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All posts tagged “etcd”

A reliable key-value store gives distributed systems a common substrate for consistent configuration and coordination. One such system is the etcd project, an open source key-value store created by CoreOS. It is the heart of many production distributed systems and is the data store for Kubernetes, among other projects.

Here at CoreOS, we're always working along with the open source community to improve and enhance etcd, a distributed key-value store created by CoreOS. For the upcoming etcd 3.3 series, one of the challenges we're tackling is improving the performance and resiliency of linearizable reads using a distributed systems technique known as leasing.

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The etcd team is pleased to announce etcd 3.2.0, the latest feature release in the 3.x series. This edition has proxy improvements, boosted backend concurrency, distributed coordination services, a slimmer Go client, JWT authentication, and more.

Distributed systems commonly rely on a distributed consensus to coordinate work. Usually the systems providing distributed consensus guarantee information is delivered in order and never suffer split-brain conflicts.

This blog post is the first in a series exploring the performance of three distributed, consistent key-value stores: etcd, Zookeeper, and Consul. The post is written by the etcd team.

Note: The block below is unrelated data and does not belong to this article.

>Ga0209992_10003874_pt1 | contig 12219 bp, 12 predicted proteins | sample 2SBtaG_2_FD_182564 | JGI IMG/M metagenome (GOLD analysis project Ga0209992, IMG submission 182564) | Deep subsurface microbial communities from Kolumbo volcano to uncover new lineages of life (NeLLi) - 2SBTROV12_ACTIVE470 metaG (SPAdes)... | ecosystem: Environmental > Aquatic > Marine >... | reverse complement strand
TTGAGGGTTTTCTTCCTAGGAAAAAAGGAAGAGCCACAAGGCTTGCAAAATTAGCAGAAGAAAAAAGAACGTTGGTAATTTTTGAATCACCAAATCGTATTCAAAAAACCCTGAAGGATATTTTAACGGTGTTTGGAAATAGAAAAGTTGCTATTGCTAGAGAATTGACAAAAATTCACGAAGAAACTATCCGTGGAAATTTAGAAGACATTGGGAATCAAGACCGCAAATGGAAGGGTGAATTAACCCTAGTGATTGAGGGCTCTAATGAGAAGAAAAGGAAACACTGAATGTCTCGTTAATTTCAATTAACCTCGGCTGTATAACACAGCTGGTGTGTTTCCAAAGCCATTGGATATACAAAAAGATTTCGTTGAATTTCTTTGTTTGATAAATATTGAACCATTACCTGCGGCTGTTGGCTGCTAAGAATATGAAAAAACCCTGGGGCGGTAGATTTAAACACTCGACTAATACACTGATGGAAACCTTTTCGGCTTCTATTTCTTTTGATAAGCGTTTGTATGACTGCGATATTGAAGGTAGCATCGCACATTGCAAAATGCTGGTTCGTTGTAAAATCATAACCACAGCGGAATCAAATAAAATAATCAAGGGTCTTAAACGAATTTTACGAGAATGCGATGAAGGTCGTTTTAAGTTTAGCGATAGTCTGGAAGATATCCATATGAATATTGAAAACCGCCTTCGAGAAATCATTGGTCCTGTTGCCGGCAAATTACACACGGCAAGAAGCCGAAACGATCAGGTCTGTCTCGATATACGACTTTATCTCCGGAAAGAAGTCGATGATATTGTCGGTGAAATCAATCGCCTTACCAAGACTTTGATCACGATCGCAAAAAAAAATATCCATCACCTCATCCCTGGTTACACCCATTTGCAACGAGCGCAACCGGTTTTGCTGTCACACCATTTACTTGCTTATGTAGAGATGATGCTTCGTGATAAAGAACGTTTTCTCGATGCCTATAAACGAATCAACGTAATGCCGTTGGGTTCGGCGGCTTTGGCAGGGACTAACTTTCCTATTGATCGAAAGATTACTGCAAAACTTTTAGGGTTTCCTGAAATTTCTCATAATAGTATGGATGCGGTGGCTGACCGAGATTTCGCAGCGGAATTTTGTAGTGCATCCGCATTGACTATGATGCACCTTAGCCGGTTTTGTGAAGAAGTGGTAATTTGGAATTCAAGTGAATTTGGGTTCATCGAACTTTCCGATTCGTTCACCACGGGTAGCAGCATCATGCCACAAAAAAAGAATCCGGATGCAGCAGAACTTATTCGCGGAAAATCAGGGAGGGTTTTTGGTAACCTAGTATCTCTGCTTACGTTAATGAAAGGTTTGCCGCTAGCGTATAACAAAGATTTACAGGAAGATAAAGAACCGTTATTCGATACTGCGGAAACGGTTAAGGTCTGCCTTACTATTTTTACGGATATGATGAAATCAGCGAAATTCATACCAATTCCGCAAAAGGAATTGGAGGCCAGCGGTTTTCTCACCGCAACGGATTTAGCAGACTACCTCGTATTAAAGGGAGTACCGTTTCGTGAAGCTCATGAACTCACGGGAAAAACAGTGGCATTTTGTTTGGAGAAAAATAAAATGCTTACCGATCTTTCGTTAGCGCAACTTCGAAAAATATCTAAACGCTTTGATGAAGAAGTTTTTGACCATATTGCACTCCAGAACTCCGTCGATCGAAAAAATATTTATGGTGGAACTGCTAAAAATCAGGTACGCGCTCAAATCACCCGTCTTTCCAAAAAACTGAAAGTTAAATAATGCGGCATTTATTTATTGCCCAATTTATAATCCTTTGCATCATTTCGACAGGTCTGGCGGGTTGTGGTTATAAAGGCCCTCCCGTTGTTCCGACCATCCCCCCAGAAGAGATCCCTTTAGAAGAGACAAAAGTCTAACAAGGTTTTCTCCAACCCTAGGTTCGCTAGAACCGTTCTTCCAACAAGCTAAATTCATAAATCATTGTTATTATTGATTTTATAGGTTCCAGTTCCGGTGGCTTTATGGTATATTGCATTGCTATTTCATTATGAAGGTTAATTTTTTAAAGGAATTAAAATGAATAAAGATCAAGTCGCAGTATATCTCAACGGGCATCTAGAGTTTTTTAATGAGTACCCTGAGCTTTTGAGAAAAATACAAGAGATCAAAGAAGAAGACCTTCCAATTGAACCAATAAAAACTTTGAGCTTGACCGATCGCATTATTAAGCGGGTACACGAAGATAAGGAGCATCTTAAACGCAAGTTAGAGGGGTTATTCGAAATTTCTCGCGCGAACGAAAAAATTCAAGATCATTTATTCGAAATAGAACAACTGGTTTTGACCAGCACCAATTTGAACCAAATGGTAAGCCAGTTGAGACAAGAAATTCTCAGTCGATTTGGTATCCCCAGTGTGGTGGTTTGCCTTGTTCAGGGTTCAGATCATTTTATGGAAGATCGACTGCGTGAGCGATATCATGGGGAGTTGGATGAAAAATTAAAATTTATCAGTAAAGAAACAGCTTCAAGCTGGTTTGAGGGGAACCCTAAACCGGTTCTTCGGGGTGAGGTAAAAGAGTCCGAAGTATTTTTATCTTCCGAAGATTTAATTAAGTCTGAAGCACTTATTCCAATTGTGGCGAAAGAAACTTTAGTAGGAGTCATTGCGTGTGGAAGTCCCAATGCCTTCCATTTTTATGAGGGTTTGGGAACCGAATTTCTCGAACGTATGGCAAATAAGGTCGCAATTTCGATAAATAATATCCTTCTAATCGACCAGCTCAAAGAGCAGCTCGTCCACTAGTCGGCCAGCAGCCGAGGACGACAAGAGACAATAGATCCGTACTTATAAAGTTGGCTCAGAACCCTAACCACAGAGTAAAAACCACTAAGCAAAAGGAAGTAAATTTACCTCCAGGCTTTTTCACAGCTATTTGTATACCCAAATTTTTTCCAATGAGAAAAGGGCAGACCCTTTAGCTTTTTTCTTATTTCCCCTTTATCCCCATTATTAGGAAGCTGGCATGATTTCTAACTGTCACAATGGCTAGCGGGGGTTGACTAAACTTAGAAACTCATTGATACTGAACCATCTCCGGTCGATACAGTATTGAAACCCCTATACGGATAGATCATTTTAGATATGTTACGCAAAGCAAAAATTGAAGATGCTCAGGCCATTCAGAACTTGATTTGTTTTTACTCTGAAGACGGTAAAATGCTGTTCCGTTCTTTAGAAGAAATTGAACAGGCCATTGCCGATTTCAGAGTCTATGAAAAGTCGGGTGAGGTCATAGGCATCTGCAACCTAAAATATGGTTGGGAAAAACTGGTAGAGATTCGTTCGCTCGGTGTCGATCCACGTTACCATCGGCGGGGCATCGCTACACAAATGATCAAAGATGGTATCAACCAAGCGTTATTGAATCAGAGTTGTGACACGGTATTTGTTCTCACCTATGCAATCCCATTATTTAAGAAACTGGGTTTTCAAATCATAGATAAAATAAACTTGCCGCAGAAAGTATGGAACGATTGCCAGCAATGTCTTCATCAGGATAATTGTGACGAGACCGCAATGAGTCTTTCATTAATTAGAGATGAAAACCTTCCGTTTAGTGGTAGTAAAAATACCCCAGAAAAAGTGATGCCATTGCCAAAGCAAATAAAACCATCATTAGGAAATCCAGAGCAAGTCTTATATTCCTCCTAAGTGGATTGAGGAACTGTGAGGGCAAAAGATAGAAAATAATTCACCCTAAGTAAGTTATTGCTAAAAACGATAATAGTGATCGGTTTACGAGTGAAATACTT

A new year and a new milestone release of etcd. Hot on the heels of 17 bugfix releases to etcd 3.0, two alphas, and two release candidates, the etcd team is proud to announce etcd 3.1. This edition of etcd features performance, reliability, and API enhancements over the 3.0 series. It also introduces the first iteration of the etcd v3 gRPC proxy, a smart proxy for offloading client requests away from the core cluster.

CoreOS etcd’s first commits happened some three and a half years ago, and a lot has changed since that initial version 0 of the etcd API. etcd version 3, introduced last summer, offers a streamlined, gRPC-based API and dramatic performance improvements over both competitive solutions and its own prior versions, while maintaining the distributed reliability and rolling upgrade capabilities that make etcd manageable in production.

This was originally posted at Gopher Academy Advent 2016 blog series.

The new etcd3 API introduces powerful new primitives that advance the system’s capabilities beyond the limits of etcd2. As part of evaluating the effectiveness of etcd3, we spent considerable effort developing distributed concurrency algorithms using the new API.

Prometheus is an open source monitoring and alerting system. Its powerful query language used to retrieve time series data can also be employed when defining alerts. Alerts actively notify users of irregular system conditions, sending messages to a variety of integrations such as Slack or PagerDuty.

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